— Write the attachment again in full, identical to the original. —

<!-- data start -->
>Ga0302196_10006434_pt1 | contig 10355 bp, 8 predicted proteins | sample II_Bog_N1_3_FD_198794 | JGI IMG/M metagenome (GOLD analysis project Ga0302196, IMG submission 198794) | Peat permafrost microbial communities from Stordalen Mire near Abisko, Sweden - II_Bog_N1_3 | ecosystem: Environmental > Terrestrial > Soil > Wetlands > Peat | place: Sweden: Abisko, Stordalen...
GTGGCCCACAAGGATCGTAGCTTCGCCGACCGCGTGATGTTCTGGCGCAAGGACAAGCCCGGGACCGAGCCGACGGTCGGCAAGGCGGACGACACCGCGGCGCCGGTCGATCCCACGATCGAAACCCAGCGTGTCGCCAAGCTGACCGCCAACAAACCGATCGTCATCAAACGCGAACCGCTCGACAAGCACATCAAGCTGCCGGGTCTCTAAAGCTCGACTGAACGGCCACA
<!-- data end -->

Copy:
>Ga0302196_10006434_pt1 | contig 10355 bp, 8 predicted proteins | sample II_Bog_N1_3_FD_198794 | JGI IMG/M metagenome (GOLD analysis project Ga0302196, IMG submission 198794) | Peat permafrost microbial communities from Stordalen Mire near Abisko, Sweden - II_Bog_N1_3 | ecosystem: Environmental > Terrestrial > Soil > Wetlands > Peat | place: Sweden: Abisko, Stordalen...
GTGGCCCACAAGGATCGTAGCTTCGCCGACCGCGTGATGTTCTGGCGCAAGGACAAGCCCGGGACCGAGCCGACGGTCGGCAAGGCGGACGACACCGCGGCGCCGGTCGATCCCACGATCGAAACCCAGCGTGTCGCCAAGCTGACCGCCAACAAACCGATCGTCATCAAACGCGAACCGCTCGACAAGCACATCAAGCTGCCGGGTCTCTAAAGCTCGACTGAACGGCCACA